Monday, June 13, 2011

Church "Growth", Comfort Zones, and Cliche Theology

There are two separate issues I want to talk about in this post. Issue number one is the concept of being the concept of comfort and the Christian. Issue number two is the concept of numerical growth.
It has been said that you can't do anything for Christ until you get out of your comfort zone. I understand the motivation behind this. People can sometimes let their petty preferences get in the way of serving God. Unfortunately, it remains bad advice.
The concept of comfort can have various meanings. For example, I am sure my pastor is would not be comfortable letting a secular rock band perform on Sunday morning. Okay, that's fine; no one would suggest that the pastor needs to "get out of his comfort zone" on that. You may remember when the Apostle Paul considered going into the region of Bithynia, but the Spirit prevented them. Evidently, Paul did not have a comfortable feeling about going into Bithynia, though he desired to spread the gospel. The Holy Spirit has made him uncomfortable with the idea.
Something can be a good thing to do, when considered on its own. Witnessing to people is considered a good thing to do. But there is a time and a place for everything, and yielding to God's leading means allowing him to redirect your good intentions when necessary.
Beyond the issue of being UNcomfortable in a spiritual way, is being comfortable in a spiritual way. God equips us each for specific service, which, if we are trying to follow Him, we will find joy and peace in doing. The peace is spiritual comfort in ministering in the way you have been enabled.
Telling people that they have to get out of their comfort zone to serve God encourages people to go against what might be the leading of the Spirit. God gives us peace about doing right and warns us about doing wrong. When we ignore our reservations or give up our contentment with where God has us as so much selfish comfort, we can get ourselves into trouble.
The truth of the matter is that we then set ourselves up against whatever standard of service is being advanced in the name of "getting out of your comfort zone." If the pastor says "you need to get out of your comfort zone and do X, Y, and Z," you'll cast aside any critical thought, adverse leading, or reservation because the pastor has implicitly labeled those as selfish hindrances keeping you in "your comfort zone." Few people will stop and question the unstated assumption that any reason for not doing X, Y, and Z constitutes an excuse for staying "comfortable." It is a form of manipulation. Biblical exhortation motivates through the word of God, not rallying people, or manipulating people, or short-circuiting people's critical thinking, or psyching people up.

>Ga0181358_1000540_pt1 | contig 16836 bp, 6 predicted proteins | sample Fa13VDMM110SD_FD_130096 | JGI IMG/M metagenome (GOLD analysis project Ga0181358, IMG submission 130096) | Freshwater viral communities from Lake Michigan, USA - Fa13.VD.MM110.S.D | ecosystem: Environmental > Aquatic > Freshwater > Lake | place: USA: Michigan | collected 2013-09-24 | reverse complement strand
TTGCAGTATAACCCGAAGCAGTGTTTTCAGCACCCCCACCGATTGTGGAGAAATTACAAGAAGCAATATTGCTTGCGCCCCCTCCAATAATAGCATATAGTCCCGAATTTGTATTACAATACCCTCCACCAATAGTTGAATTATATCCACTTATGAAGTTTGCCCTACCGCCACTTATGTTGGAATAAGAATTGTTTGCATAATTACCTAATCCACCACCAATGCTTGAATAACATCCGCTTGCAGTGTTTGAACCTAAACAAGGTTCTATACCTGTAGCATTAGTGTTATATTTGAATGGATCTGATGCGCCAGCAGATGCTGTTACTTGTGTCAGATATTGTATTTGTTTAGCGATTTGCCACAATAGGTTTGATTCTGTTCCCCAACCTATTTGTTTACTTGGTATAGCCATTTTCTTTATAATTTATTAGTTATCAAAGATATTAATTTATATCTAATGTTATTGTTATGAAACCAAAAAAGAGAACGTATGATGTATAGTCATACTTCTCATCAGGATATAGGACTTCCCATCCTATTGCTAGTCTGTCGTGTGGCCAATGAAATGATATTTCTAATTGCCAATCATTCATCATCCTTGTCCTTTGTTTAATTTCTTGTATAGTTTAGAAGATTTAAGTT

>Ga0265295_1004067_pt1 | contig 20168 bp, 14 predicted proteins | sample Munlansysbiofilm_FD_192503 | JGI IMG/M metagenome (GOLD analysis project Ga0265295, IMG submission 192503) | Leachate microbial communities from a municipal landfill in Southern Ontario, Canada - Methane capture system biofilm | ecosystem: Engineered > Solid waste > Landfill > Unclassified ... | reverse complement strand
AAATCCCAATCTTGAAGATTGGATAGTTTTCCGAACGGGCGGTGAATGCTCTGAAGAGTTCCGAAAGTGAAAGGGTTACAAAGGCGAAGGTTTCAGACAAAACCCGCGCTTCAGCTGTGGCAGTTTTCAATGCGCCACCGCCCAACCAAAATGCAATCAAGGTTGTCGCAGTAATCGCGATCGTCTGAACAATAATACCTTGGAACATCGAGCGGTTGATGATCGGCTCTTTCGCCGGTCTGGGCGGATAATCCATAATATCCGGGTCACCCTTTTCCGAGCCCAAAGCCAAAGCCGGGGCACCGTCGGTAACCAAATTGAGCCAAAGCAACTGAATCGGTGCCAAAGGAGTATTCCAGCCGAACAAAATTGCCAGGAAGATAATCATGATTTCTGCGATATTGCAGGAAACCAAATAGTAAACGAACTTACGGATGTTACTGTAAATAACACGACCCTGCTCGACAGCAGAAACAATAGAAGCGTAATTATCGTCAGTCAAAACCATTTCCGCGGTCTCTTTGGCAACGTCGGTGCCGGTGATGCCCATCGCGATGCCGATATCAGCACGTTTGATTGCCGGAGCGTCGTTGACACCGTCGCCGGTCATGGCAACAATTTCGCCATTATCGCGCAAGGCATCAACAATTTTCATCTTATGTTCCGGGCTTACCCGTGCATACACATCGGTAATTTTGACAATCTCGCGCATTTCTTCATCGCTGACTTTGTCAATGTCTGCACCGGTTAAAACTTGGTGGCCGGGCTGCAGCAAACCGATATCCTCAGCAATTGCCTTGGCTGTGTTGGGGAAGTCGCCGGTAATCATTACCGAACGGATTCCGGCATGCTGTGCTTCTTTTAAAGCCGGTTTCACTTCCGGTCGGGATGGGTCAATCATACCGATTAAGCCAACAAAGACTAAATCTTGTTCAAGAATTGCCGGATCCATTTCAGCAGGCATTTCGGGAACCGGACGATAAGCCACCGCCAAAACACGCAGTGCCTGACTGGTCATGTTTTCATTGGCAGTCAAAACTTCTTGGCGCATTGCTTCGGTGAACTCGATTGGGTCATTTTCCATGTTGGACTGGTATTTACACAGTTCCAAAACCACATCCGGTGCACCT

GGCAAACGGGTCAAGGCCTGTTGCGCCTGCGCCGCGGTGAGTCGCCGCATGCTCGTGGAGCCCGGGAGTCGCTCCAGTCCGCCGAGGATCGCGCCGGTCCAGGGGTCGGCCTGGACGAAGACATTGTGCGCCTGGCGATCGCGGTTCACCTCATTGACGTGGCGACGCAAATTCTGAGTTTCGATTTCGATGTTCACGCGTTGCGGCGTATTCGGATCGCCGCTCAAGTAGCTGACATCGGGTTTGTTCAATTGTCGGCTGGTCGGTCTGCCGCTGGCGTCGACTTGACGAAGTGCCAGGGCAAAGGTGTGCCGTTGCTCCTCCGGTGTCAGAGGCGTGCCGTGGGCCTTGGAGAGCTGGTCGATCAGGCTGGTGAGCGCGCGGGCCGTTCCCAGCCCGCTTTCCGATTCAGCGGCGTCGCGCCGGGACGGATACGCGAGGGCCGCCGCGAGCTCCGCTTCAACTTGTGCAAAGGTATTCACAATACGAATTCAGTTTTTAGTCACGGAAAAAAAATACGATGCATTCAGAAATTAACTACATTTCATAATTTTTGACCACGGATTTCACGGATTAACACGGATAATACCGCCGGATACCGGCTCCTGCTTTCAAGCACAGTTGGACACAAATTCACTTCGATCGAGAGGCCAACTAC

The second issue pertains to the issue of numerical growth. It has also been said that evangelism is how God grows the church numerically. It may be the source of growth, but it cannot be the main purpose of evangelism. Anything is judged by how it serves its purpose. If evangelism does not result in a sufficient quantity of results, then there is a problem, if the purpose of evangelism is to grow the church numerically. And increasingly, such a problem has to be solved through promotions and other gimmicks, or through brute force in getting more people out. Evangelism's main purpose is witness. We are witnesses of Christ. We sow the seed through our witness and God causes the harvest to come in His time. We plant and water and God gives the increase. He doesn't ALWAYS give increase. He isn't OBLIGATED to give increase. Insisting that evangelism is a means of increase turns the true purpose of evangelism on its head and demands of God what He never promised to consistently provide. More tragically, it changes the motivation for evangelism from love for a lost world to a desire to grow the church.
Sadly, even the most exegetical of teachers can end up with cliché theology. "Sin will keep you from this book, and this book will keep you from sin" theology. "Attempt great things for God, expect great things from God" theology. Little sound bites for a sound bite world that line up with Scripture loosely and imperfectly. Man's wisdom espoused without constantly and consistently setting it within the context of Scripture is a road that slowly transforms a community of believers from Bible-based to man-based, from a community based on faithful teaching to a community focused on the stature of the organization called "church". Perhaps the pastor expects people to understand the context automatically. To understand his heart? But how soon are we all want to substitute our comprehension of God and Scripture for God and Scripture themselves. It is more convenient.
…and often more conducive for pushing the church in the direction of quantitative growth, be that attendees or buildings or whatever. The growth of any church is none of anybody’s business. God will grow it when He is ready.

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